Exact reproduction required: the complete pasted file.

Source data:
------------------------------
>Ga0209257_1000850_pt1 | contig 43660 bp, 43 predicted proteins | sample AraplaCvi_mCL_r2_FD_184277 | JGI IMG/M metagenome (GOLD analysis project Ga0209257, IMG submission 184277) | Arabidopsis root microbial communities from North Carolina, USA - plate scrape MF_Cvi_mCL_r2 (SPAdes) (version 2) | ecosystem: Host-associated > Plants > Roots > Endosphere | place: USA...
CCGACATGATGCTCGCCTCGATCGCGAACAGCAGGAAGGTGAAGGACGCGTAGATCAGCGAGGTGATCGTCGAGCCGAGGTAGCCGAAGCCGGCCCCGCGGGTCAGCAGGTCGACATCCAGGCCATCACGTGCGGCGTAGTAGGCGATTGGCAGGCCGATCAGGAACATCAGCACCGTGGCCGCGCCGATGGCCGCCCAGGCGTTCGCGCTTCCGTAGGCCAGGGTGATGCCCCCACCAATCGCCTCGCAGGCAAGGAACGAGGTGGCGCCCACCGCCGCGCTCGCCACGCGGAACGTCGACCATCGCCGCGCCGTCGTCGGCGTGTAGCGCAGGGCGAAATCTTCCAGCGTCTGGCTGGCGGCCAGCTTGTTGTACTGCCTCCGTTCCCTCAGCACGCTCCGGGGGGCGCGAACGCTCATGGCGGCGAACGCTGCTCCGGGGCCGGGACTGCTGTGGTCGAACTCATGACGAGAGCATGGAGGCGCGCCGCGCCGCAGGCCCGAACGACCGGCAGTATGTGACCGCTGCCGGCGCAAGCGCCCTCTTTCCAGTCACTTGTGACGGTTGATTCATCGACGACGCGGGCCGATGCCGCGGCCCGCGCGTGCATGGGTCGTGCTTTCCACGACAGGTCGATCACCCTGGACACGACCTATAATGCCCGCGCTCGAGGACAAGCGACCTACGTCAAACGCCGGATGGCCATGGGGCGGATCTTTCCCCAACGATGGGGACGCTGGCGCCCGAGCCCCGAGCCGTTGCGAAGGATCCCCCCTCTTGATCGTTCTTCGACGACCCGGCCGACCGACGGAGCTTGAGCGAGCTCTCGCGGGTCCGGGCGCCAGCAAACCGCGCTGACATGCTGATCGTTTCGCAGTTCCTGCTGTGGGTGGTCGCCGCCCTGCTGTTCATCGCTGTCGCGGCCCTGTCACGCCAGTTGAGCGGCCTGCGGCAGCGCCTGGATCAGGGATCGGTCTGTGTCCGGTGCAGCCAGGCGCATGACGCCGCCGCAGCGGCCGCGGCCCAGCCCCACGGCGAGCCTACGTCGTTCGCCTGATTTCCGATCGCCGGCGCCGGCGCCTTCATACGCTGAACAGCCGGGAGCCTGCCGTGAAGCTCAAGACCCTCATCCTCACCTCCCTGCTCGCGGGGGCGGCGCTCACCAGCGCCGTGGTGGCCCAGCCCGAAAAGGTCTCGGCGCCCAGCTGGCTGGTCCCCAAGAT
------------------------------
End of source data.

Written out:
>Ga0209257_1000850_pt1 | contig 43660 bp, 43 predicted proteins | sample AraplaCvi_mCL_r2_FD_184277 | JGI IMG/M metagenome (GOLD analysis project Ga0209257, IMG submission 184277) | Arabidopsis root microbial communities from North Carolina, USA - plate scrape MF_Cvi_mCL_r2 (SPAdes) (version 2) | ecosystem: Host-associated > Plants > Roots > Endosphere | place: USA...
CCGACATGATGCTCGCCTCGATCGCGAACAGCAGGAAGGTGAAGGACGCGTAGATCAGCGAGGTGATCGTCGAGCCGAGGTAGCCGAAGCCGGCCCCGCGGGTCAGCAGGTCGACATCCAGGCCATCACGTGCGGCGTAGTAGGCGATTGGCAGGCCGATCAGGAACATCAGCACCGTGGCCGCGCCGATGGCCGCCCAGGCGTTCGCGCTTCCGTAGGCCAGGGTGATGCCCCCACCAATCGCCTCGCAGGCAAGGAACGAGGTGGCGCCCACCGCCGCGCTCGCCACGCGGAACGTCGACCATCGCCGCGCCGTCGTCGGCGTGTAGCGCAGGGCGAAATCTTCCAGCGTCTGGCTGGCGGCCAGCTTGTTGTACTGCCTCCGTTCCCTCAGCACGCTCCGGGGGGCGCGAACGCTCATGGCGGCGAACGCTGCTCCGGGGCCGGGACTGCTGTGGTCGAACTCATGACGAGAGCATGGAGGCGCGCCGCGCCGCAGGCCCGAACGACCGGCAGTATGTGACCGCTGCCGGCGCAAGCGCCCTCTTTCCAGTCACTTGTGACGGTTGATTCATCGACGACGCGGGCCGATGCCGCGGCCCGCGCGTGCATGGGTCGTGCTTTCCACGACAGGTCGATCACCCTGGACACGACCTATAATGCCCGCGCTCGAGGACAAGCGACCTACGTCAAACGCCGGATGGCCATGGGGCGGATCTTTCCCCAACGATGGGGACGCTGGCGCCCGAGCCCCGAGCCGTTGCGAAGGATCCCCCCTCTTGATCGTTCTTCGACGACCCGGCCGACCGACGGAGCTTGAGCGAGCTCTCGCGGGTCCGGGCGCCAGCAAACCGCGCTGACATGCTGATCGTTTCGCAGTTCCTGCTGTGGGTGGTCGCCGCCCTGCTGTTCATCGCTGTCGCGGCCCTGTCACGCCAGTTGAGCGGCCTGCGGCAGCGCCTGGATCAGGGATCGGTCTGTGTCCGGTGCAGCCAGGCGCATGACGCCGCCGCAGCGGCCGCGGCCCAGCCCCACGGCGAGCCTACGTCGTTCGCCTGATTTCCGATCGCCGGCGCCGGCGCCTTCATACGCTGAACAGCCGGGAGCCTGCCGTGAAGCTCAAGACCCTCATCCTCACCTCCCTGCTCGCGGGGGCGGCGCTCACCAGCGCCGTGGTGGCCCAGCCCGAAAAGGTCTCGGCGCCCAGCTGGCTGGTCCCCAAGAT